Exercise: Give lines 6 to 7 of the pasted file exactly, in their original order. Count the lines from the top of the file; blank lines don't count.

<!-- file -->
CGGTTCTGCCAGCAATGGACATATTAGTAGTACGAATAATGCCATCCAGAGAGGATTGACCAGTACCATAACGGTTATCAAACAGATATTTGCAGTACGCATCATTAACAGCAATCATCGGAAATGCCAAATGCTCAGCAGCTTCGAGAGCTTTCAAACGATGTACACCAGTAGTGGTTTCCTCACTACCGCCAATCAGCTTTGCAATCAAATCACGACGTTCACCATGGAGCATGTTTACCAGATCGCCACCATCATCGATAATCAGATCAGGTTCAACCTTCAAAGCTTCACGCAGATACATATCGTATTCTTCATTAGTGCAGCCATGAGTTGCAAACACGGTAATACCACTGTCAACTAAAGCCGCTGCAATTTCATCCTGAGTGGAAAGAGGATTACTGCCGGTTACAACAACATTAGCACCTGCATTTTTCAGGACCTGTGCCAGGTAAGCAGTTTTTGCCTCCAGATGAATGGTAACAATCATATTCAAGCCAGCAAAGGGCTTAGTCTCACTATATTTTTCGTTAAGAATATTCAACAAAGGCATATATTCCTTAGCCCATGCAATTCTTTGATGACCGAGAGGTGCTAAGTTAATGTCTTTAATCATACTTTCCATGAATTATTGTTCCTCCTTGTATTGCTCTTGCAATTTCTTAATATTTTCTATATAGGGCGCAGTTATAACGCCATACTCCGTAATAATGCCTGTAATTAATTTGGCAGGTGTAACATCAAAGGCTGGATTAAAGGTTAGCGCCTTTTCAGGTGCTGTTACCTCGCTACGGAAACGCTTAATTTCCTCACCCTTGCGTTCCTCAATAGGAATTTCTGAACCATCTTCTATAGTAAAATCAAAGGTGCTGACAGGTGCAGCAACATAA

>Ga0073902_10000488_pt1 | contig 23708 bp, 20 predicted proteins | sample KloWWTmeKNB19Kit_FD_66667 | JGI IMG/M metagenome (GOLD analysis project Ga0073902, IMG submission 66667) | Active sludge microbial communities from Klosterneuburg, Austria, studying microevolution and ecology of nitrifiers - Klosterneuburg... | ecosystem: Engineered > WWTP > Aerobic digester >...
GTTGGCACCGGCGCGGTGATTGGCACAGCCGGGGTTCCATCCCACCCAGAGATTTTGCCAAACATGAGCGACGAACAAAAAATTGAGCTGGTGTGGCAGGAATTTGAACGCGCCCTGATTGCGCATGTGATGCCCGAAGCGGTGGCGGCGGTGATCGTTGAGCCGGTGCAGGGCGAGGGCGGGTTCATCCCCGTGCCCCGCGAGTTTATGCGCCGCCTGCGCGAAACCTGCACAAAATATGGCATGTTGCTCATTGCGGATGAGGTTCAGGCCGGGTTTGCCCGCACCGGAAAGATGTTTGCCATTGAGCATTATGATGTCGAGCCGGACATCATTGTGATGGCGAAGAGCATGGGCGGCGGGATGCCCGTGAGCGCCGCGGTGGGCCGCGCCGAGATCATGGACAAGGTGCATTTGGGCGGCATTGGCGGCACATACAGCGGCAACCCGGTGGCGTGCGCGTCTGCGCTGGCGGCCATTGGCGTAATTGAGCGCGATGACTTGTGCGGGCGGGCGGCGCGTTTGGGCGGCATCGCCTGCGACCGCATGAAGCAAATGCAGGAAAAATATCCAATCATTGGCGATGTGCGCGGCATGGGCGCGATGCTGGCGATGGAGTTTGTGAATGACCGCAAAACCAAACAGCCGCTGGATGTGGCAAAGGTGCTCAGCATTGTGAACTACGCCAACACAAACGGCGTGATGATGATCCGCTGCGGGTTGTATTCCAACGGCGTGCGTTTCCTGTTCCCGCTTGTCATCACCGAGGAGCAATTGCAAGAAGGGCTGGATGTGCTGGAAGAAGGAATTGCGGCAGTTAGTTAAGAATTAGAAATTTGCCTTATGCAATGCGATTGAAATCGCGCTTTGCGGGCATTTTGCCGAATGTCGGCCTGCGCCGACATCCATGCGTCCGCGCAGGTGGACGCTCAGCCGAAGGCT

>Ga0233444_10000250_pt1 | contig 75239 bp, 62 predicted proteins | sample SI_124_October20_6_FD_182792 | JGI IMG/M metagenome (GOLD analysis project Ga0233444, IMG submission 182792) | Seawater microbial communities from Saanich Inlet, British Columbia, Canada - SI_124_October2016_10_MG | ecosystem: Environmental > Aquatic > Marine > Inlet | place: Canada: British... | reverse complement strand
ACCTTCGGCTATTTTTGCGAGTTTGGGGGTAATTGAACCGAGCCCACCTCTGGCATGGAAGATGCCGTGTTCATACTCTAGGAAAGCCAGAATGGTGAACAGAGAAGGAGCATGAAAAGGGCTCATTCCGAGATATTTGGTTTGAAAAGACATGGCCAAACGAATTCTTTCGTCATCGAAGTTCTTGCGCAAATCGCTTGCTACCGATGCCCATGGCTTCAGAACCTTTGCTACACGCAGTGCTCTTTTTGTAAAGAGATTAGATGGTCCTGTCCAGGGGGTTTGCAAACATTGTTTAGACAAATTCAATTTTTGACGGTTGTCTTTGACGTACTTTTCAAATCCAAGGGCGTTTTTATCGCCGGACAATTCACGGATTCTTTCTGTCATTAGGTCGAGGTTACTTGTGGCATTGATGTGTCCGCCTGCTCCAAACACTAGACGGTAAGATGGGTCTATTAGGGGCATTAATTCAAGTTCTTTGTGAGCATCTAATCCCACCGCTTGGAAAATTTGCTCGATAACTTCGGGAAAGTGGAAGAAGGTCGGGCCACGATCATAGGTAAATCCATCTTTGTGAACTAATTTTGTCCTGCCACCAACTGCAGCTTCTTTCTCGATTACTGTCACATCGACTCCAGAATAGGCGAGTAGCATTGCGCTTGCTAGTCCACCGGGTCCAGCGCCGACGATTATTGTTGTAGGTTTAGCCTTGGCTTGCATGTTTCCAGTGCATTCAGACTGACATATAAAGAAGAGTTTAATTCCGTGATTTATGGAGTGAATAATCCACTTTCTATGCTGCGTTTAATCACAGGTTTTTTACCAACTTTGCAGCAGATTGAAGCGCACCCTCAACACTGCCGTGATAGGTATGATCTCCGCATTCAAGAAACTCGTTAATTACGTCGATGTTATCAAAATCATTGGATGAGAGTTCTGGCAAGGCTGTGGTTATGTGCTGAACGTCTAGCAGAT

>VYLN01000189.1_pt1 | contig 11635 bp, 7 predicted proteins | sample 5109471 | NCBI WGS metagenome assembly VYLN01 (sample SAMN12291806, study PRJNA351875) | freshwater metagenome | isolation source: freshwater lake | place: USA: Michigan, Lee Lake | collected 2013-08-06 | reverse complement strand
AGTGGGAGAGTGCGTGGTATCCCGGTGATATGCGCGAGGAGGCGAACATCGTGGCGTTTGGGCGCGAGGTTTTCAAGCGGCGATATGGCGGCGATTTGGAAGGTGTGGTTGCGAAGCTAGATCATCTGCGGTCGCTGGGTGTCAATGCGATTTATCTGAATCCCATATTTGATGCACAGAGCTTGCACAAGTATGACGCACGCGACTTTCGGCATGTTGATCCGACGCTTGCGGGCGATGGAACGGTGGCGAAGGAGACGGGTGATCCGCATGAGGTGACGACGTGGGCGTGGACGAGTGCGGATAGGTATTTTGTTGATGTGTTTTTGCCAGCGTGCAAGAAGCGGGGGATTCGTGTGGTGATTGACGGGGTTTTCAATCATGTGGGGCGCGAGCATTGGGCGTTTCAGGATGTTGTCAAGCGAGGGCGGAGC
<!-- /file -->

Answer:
>VYLN01000189.1_pt1 | contig 11635 bp, 7 predicted proteins | sample 5109471 | NCBI WGS metagenome assembly VYLN01 (sample SAMN12291806, study PRJNA351875) | freshwater metagenome | isolation source: freshwater lake | place: USA: Michigan, Lee Lake | collected 2013-08-06 | reverse complement strand
AGTGGGAGAGTGCGTGGTATCCCGGTGATATGCGCGAGGAGGCGAACATCGTGGCGTTTGGGCGCGAGGTTTTCAAGCGGCGATATGGCGGCGATTTGGAAGGTGTGGTTGCGAAGCTAGATCATCTGCGGTCGCTGGGTGTCAATGCGATTTATCTGAATCCCATATTTGATGCACAGAGCTTGCACAAGTATGACGCACGCGACTTTCGGCATGTTGATCCGACGCTTGCGGGCGATGGAACGGTGGCGAAGGAGACGGGTGATCCGCATGAGGTGACGACGTGGGCGTGGACGAGTGCGGATAGGTATTTTGTTGATGTGTTTTTGCCAGCGTGCAAGAAGCGGGGGATTCGTGTGGTGATTGACGGGGTTTTCAATCATGTGGGGCGCGAGCATTGGGCGTTTCAGGATGTTGTCAAGCGAGGGCGGAGC